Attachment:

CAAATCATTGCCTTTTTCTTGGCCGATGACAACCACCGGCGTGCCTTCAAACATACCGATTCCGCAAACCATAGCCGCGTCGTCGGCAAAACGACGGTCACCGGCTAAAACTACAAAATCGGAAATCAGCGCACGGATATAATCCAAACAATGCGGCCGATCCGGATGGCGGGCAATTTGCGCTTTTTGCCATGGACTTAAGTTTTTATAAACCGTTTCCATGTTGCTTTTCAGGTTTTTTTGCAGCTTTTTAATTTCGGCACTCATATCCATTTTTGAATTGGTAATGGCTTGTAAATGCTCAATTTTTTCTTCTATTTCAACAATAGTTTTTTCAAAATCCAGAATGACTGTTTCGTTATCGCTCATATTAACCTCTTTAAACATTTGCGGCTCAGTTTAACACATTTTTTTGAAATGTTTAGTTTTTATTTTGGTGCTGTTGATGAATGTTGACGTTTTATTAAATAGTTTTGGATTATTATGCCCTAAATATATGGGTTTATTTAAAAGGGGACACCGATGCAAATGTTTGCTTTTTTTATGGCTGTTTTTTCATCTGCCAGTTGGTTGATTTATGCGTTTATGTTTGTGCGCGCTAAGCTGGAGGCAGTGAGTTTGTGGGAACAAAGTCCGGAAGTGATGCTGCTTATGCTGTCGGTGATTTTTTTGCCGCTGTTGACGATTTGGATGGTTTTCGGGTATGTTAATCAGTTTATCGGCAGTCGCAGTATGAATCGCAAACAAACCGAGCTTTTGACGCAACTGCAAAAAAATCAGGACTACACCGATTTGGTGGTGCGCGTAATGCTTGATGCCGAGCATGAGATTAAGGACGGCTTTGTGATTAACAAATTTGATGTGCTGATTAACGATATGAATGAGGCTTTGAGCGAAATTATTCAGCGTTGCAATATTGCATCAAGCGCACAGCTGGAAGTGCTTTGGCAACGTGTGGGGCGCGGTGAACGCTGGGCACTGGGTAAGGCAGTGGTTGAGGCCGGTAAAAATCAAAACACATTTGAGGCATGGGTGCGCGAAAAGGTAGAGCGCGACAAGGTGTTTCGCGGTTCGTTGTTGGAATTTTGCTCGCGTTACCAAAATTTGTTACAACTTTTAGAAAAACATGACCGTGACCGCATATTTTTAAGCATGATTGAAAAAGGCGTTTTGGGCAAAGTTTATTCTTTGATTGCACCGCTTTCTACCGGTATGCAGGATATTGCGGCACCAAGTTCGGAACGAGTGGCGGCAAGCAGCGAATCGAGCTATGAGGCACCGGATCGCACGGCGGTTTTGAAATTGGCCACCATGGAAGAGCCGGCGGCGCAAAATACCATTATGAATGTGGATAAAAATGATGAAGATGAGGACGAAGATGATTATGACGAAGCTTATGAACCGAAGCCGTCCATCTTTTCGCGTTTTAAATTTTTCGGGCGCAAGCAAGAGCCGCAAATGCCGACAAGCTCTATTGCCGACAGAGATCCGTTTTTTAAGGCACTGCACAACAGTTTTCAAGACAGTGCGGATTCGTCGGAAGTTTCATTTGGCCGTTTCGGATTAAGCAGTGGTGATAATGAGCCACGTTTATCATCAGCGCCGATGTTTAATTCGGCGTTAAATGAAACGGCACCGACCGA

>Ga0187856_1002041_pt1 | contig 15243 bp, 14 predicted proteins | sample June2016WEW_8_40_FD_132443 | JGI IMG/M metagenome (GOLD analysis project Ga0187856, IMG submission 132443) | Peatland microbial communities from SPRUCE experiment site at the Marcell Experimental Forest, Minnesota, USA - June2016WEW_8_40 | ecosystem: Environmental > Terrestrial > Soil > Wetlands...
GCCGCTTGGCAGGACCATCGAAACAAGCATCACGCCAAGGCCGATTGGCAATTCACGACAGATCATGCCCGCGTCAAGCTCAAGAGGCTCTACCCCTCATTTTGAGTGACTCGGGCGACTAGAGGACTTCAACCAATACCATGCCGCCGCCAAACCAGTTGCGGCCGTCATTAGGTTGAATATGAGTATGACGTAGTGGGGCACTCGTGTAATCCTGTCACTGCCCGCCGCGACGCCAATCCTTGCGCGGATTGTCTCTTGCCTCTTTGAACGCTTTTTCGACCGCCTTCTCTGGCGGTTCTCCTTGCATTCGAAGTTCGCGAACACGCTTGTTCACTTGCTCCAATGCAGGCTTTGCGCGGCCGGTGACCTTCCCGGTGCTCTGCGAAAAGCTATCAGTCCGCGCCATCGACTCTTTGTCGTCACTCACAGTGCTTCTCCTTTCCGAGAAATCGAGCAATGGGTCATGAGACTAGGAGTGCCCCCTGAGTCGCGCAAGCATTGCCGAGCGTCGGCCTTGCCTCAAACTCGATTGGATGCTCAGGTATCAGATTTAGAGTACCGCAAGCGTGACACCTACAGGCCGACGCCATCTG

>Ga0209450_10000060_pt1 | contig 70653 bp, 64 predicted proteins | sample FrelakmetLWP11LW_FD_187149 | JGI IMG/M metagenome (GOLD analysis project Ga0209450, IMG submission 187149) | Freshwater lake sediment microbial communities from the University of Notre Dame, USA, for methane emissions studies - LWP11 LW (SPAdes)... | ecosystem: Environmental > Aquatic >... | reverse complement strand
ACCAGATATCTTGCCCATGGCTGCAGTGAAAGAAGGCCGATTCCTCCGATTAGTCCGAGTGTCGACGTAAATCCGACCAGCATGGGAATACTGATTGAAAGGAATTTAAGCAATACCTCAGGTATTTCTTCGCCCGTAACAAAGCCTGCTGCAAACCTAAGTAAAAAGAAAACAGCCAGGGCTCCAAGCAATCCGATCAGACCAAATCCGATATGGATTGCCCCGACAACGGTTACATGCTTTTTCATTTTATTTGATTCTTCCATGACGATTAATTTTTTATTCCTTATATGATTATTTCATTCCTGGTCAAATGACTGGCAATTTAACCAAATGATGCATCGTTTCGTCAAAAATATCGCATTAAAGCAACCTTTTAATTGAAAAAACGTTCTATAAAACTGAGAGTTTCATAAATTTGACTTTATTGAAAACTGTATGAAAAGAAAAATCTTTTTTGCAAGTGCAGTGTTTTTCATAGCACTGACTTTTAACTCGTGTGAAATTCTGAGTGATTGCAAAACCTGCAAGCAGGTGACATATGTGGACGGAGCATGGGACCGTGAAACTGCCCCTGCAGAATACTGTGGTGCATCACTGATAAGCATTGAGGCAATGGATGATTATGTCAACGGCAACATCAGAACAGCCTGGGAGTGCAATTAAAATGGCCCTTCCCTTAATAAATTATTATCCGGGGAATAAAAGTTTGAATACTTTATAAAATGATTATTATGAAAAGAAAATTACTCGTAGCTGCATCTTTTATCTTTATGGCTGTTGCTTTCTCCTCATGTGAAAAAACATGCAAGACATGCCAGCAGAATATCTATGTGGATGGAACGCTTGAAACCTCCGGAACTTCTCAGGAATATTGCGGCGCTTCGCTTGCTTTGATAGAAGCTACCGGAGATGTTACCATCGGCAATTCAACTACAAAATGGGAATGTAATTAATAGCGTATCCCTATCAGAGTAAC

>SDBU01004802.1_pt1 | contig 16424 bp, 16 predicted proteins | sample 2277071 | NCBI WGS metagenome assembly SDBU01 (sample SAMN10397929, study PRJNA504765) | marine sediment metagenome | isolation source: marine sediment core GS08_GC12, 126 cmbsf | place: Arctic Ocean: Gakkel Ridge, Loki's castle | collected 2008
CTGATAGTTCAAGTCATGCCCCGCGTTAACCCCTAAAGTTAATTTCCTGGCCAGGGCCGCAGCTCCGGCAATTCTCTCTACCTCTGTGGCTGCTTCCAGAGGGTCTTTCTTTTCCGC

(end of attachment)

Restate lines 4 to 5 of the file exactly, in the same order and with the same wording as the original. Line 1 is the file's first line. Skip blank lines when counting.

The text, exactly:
>Ga0209450_10000060_pt1 | contig 70653 bp, 64 predicted proteins | sample FrelakmetLWP11LW_FD_187149 | JGI IMG/M metagenome (GOLD analysis project Ga0209450, IMG submission 187149) | Freshwater lake sediment microbial communities from the University of Notre Dame, USA, for methane emissions studies - LWP11 LW (SPAdes)... | ecosystem: Environmental > Aquatic >... | reverse complement strand
ACCAGATATCTTGCCCATGGCTGCAGTGAAAGAAGGCCGATTCCTCCGATTAGTCCGAGTGTCGACGTAAATCCGACCAGCATGGGAATACTGATTGAAAGGAATTTAAGCAATACCTCAGGTATTTCTTCGCCCGTAACAAAGCCTGCTGCAAACCTAAGTAAAAAGAAAACAGCCAGGGCTCCAAGCAATCCGATCAGACCAAATCCGATATGGATTGCCCCGACAACGGTTACATGCTTTTTCATTTTATTTGATTCTTCCATGACGATTAATTTTTTATTCCTTATATGATTATTTCATTCCTGGTCAAATGACTGGCAATTTAACCAAATGATGCATCGTTTCGTCAAAAATATCGCATTAAAGCAACCTTTTAATTGAAAAAACGTTCTATAAAACTGAGAGTTTCATAAATTTGACTTTATTGAAAACTGTATGAAAAGAAAAATCTTTTTTGCAAGTGCAGTGTTTTTCATAGCACTGACTTTTAACTCGTGTGAAATTCTGAGTGATTGCAAAACCTGCAAGCAGGTGACATATGTGGACGGAGCATGGGACCGTGAAACTGCCCCTGCAGAATACTGTGGTGCATCACTGATAAGCATTGAGGCAATGGATGATTATGTCAACGGCAACATCAGAACAGCCTGGGAGTGCAATTAAAATGGCCCTTCCCTTAATAAATTATTATCCGGGGAATAAAAGTTTGAATACTTTATAAAATGATTATTATGAAAAGAAAATTACTCGTAGCTGCATCTTTTATCTTTATGGCTGTTGCTTTCTCCTCATGTGAAAAAACATGCAAGACATGCCAGCAGAATATCTATGTGGATGGAACGCTTGAAACCTCCGGAACTTCTCAGGAATATTGCGGCGCTTCGCTTGCTTTGATAGAAGCTACCGGAGATGTTACCATCGGCAATTCAACTACAAAATGGGAATGTAATTAATAGCGTATCCCTATCAGAGTAAC